READ MORE: Minneapolis cop who knelt on man’s neck charged with murder

READ MORE: George Floyd asphyxiated by sustained pressure, autopsy reveals

Arguments over when precedent from former officer Mohamed Noor’s case took effect went swiftly to the state’s Supreme Court, which on Wednesday said it would not consider Chauvin’s appeal of the matter. Cahill said Thursday that he accepts that precedent is clearly established.

“I feel bound by that and I feel it would be an abuse of discretion not to grant the motion,” he said.

Floyd was declared dead on May 25 after Chauvin, who is white, pressed his knee against the Black man’s neck for about nine minutes. Floyd’s death sparked sometimes violent protests in Minneapolis and beyond, leading to a nationwide reckoning on race.

Jury selection resumed Thursday for the third day with a sixth person chosen, a man who described himself as an outgoing soccer fan for whom the prospect of the trial was “kind of exciting.” The pool so far includes five men and one woman. One man is white, but the others’ racial backgrounds have not been disclosed in court.

Two other candidates were dismissed Thursday: a woman who said she “can’t unsee the video” of Chauvin pinning Floyd, and a man who said he has doubts about Black Lives Matter and the way the group pursues its goals.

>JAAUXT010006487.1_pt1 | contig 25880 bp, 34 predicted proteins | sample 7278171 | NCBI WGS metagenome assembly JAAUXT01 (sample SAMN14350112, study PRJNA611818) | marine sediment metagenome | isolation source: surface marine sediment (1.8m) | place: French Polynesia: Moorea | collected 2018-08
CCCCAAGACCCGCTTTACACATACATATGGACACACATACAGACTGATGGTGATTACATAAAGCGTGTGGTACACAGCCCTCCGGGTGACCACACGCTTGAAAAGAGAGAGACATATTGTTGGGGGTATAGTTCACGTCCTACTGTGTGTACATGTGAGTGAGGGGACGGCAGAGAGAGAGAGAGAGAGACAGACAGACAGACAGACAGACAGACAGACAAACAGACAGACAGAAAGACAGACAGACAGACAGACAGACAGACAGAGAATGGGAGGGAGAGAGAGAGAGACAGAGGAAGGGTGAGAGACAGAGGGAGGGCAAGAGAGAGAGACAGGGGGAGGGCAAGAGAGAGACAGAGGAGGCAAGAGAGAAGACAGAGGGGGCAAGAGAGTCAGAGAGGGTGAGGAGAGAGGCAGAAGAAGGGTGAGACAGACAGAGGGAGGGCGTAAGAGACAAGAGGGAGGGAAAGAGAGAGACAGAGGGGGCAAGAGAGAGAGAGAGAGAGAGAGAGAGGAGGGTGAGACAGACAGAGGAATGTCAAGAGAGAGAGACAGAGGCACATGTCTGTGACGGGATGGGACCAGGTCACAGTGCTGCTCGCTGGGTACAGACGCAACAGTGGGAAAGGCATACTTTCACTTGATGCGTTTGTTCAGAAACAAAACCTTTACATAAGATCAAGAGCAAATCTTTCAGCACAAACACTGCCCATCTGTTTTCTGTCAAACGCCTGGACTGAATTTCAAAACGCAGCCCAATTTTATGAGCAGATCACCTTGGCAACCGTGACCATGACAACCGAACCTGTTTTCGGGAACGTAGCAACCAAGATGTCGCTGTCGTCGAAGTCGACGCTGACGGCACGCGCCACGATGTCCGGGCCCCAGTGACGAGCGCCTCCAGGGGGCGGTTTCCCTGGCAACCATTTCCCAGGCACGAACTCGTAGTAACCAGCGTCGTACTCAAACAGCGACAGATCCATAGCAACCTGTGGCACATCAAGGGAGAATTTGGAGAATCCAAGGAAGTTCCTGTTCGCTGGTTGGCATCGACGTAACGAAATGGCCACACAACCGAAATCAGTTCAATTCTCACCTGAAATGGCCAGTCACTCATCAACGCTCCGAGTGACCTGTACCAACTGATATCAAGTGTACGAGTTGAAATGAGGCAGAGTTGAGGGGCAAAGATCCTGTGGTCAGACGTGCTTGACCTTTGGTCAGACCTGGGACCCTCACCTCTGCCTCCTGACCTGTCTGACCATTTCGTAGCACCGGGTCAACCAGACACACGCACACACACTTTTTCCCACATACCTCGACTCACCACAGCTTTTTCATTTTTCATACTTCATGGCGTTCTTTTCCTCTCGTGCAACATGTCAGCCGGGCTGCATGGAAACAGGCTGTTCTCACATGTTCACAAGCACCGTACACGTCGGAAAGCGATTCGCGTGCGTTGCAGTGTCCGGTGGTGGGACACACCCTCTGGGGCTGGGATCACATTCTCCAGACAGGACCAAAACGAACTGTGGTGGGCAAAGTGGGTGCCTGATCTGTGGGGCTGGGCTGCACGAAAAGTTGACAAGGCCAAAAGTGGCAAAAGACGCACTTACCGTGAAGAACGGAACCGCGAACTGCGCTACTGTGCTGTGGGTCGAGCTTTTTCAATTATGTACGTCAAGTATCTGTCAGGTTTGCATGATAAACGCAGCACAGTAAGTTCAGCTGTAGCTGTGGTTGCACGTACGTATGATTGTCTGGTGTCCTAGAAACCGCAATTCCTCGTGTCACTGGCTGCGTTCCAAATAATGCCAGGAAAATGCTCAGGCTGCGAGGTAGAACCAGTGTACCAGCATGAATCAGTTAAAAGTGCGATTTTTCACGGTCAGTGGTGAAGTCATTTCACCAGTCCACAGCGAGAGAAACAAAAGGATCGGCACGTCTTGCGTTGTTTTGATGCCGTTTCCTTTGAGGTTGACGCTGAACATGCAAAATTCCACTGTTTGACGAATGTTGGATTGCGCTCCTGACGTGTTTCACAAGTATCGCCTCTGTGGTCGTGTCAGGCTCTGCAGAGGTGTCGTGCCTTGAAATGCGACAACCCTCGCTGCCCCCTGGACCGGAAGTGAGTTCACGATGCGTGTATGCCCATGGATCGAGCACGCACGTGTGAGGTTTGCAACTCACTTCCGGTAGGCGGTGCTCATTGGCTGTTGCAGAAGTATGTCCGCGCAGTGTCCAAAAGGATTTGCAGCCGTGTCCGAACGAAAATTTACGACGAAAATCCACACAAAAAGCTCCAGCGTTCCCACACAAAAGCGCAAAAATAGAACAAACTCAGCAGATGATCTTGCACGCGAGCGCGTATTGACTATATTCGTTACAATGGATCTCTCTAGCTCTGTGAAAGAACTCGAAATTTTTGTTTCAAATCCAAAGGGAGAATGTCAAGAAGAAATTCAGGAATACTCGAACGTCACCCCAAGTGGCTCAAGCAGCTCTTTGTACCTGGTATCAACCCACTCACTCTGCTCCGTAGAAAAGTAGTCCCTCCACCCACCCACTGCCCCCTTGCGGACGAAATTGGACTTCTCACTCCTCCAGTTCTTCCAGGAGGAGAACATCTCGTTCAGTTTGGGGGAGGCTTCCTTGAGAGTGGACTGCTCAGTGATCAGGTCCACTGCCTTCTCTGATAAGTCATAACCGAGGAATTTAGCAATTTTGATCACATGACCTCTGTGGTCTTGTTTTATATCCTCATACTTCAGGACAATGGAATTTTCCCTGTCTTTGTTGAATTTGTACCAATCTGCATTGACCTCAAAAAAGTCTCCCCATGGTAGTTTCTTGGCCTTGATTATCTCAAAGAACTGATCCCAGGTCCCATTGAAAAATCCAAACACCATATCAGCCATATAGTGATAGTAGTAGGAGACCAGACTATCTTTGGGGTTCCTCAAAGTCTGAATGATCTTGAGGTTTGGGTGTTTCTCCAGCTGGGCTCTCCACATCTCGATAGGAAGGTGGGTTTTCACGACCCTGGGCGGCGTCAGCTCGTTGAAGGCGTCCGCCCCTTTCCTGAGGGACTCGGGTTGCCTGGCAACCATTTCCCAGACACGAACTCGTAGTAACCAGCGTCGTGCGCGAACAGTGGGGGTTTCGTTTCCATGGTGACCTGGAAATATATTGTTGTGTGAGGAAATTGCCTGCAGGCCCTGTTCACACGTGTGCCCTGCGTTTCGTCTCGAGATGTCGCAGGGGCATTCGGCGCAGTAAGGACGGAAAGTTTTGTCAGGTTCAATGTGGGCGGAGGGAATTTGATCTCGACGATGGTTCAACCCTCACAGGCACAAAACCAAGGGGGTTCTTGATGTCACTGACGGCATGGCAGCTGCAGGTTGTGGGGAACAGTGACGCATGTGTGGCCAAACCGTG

At least three weeks have been set aside to complete a jury of 12 plus two alternates. Potential jurors’ identities are being protected and they are not shown on livestreamed video of the proceedings.

Chauvin and three other officers were fired. The others face an August trial on aiding and abetting charges. The defence hasn’t said whether Chauvin will testify in his own defence.

READ MORE: ‘We’re sick of it’: Anger over police killings shatters U.S.

United States

Get local stories you won't find anywhere else right to your inbox.
Sign up here

Just Posted

Elijah Beauregard, 16, was stabbed in downtown Kelowna on June 27, 2019. He died of his wounds three days later in hospital. His family is raising money to put a memorial bench at his favourite skatepark in Penticton.
Young woman charged in stabbing death of Penticton teen pleads guilty